Dec 10th - Dec 10th, 2019 - SHSP Mtg
7 p.m. - SS
Dec 10th - Dec 13th, 2019 - SHSP Holiday Gift Shop
Dec 11th - Dec 11th, 2019 - Elementary Band & Orchestra Winter Concert
7 p.m. - MOHS PAC
About 175 Sandshore students in first grade and second grade recently took to the stage and performed "A Barnyard Moosical," a 20-minute production about a group of unique farm animals. Directed by music teacher Lisa King, the imaginative and whimsical mini-musical tells the stories of a chorus line of cows, gourmet goats, compulsively neat pigs, and dancing chickens.
The students, each taking the part of one of the barnyard animals, sang six fun songs with a recorded instrumental accompaniment. They rehearsed in their individual weekly music classes for about two months; two grade-level rehearsals and two combined rehearsals were also held.
In addition to helping students learn about farm animals, the production helped reinforce key components of the music curriculum. For example, teaching students the various ways that music and lyrics can be used to tell a story is an important piece of the first grade curriculum. The second grade curriculum includes helping students understand how music can reveal information about the people that perform or create it and how rhythm and tone of voice can communicate emotion.
On the night the musical was performed, the school also held its art show for students in grades K–2. Coordinated by art teacher Ric Heckman, the show featured hundreds of pieces of student artwork.
|Ruby Hernandez watches as her fifth grade buddy, Vega Prasanna, works a hydraulic arm|
First-graders and their fifth grade buddies recently traveled to a carnival – one where the focus was on learning more than playing. The trip was to Mount Olive Middle School’s makerspace and the carnival included STEAM-based games created by MOMS students.
Hydraulic arms and catapults were the foundations for all the activities. One game challenged kids to catapult plastic chicken nuggets into an alien’s mouth, for example, and another asked them to operate a crane to pluck plastic goldfish out of a jar and return them to the “ocean.”
Students also had an opportunity to “touch” gear trains, hydraulics, and 3D printed objects, and see the makerspace’s 3D printers, media room with green screen, and prototyping workshop.
“My class couldn’t stop talking about hydraulics when they got back,” said Devon Marques, first grade teacher. “The experience was one of a kind. The students learned so much and saw how projects can be created to benefit other people. Hearing the middle-schoolers speak eloquently about their inventions was inspiring.”
For the Sandshore students, the carnival was an opportunity to spend time with their buddies and explore the science behind games. In addition, it provided the students, particularly the fifth-graders who will be attending MOMS next year, with a peek at their future school and the technology in the makerspace. They saw first-hand some of the exciting projects that they too can be creating in just a year or two.
"I was so surprised that these middle schoolers could build all those cool things,” said Makenzie Lessing, a fifth-grader in Tricia Mitchell’s class.
To culminate the event, the Sandshore kids worked with the MOMS students in workshops to create slingshots and straw rockets.
|Grace Hubbard and Riley Kazan stand in one week's plastic collection|
In just five weeks, Sandshore students and staff prevented nearly 600 pounds of plastic from entering area landfills and possibly even the ocean. The school is collecting plastic bags for recycling – an effort that puts the focus on protecting the environment and reducing the consumption of single-use plastic products.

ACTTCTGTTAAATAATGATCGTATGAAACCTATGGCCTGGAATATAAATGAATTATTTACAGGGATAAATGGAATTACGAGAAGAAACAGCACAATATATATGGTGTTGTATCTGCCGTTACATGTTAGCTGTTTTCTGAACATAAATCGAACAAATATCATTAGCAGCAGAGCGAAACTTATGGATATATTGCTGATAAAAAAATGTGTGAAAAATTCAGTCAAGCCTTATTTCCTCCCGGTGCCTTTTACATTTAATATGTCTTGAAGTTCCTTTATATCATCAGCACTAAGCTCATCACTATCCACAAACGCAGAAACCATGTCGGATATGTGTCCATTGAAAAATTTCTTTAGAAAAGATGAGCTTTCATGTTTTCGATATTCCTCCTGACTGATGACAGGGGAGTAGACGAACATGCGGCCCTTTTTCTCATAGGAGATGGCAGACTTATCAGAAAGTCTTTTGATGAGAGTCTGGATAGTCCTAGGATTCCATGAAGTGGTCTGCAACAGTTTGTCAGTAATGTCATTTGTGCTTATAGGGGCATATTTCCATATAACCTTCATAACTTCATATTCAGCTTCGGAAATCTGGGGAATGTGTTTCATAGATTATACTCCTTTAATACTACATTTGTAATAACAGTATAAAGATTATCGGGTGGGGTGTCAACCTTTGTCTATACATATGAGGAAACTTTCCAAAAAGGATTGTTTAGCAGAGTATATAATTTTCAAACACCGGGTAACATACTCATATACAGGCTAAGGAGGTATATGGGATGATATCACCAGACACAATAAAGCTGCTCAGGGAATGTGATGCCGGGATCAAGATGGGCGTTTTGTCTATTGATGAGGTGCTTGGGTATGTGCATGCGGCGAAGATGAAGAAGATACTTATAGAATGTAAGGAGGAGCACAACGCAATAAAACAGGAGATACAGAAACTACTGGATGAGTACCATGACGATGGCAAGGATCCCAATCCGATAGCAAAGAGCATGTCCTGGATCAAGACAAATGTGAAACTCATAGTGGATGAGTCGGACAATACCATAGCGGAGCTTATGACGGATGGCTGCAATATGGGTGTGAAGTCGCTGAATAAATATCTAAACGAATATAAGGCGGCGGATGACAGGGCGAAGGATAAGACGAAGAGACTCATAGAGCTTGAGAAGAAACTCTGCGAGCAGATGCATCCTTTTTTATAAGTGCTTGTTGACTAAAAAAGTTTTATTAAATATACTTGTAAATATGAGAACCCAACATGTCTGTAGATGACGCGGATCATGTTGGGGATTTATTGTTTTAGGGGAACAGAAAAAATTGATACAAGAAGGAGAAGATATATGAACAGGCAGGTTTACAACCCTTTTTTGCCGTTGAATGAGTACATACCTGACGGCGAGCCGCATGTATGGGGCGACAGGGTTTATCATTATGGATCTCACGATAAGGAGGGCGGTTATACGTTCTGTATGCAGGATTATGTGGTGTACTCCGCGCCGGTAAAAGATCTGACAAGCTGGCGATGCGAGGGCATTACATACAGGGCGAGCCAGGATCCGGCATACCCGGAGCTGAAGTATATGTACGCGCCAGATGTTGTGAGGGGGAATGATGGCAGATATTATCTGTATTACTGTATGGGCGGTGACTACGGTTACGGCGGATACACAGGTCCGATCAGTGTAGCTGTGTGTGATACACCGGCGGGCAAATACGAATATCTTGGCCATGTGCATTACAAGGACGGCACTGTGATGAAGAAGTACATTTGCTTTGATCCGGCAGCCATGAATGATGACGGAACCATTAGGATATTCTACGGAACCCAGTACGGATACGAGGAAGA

The collection will continue throughout the year. However, between November 15 (America Recycles Day) and April 15, the school will compete in the 13th annual Trex Annual Recycling Challenge. Sponsored by Trex, a manufacturer of wood-alternative decking and other outdoor materials, the program challenges schools to collect the most plastic bags. Schools of equal size in the same geographic area are grouped together and the school in each group with the highest collection total will receive a buddy bench made from Trex composite material.
Sandshore’s bags are weighed each week and then brought to Target, a designated drop-off location. The collection totals during the competition will be reported monthly to Trex. Winning schools will be announced on Earth Day, April 22.
“Although the competition is very exciting for students, they are really focused on making a difference in their community,” said Elena Melekos, school counselor. “They love seeing how much plastic is being brought it. The project is helping them be aware of how much plastic they themselves are using every day.”
Sandshore’s Kindness Ambassadors are actively involved in the recycling effort. The ambassadors, fourth- and fifth-graders who assist with schoolwide service projects, help with weighing the plastic. During the weekly PA announcement of the collection total, ambassadors also share facts about plastic and how it impacts animal and marine life.
Plastic that can be donated for recycling includes:
Grocery and retail bags
Dry cleaning bags
Ziploc and other resealable bags
Last year, the Trex Annual Recycling Challenge encouraged the recycling of more than 500,000 pounds of bags.
|School counselor Elena Melekos loads security officer Stan Dutkus' truck which is used to transport the bags to be recycled|
Sandshore Elementary School
498 Sandshore Rd
Budd Lake, NJ 07828
Mountain View Elementary School
118 Cloverhill Drive
Flanders, NJ 07836
Chester M. Stephens Elementary School
99 Sunset Drive
Budd Lake, NJ 07828
Mt. Olive Middle School
160 Wolfe Road
Budd Lake, NJ 07828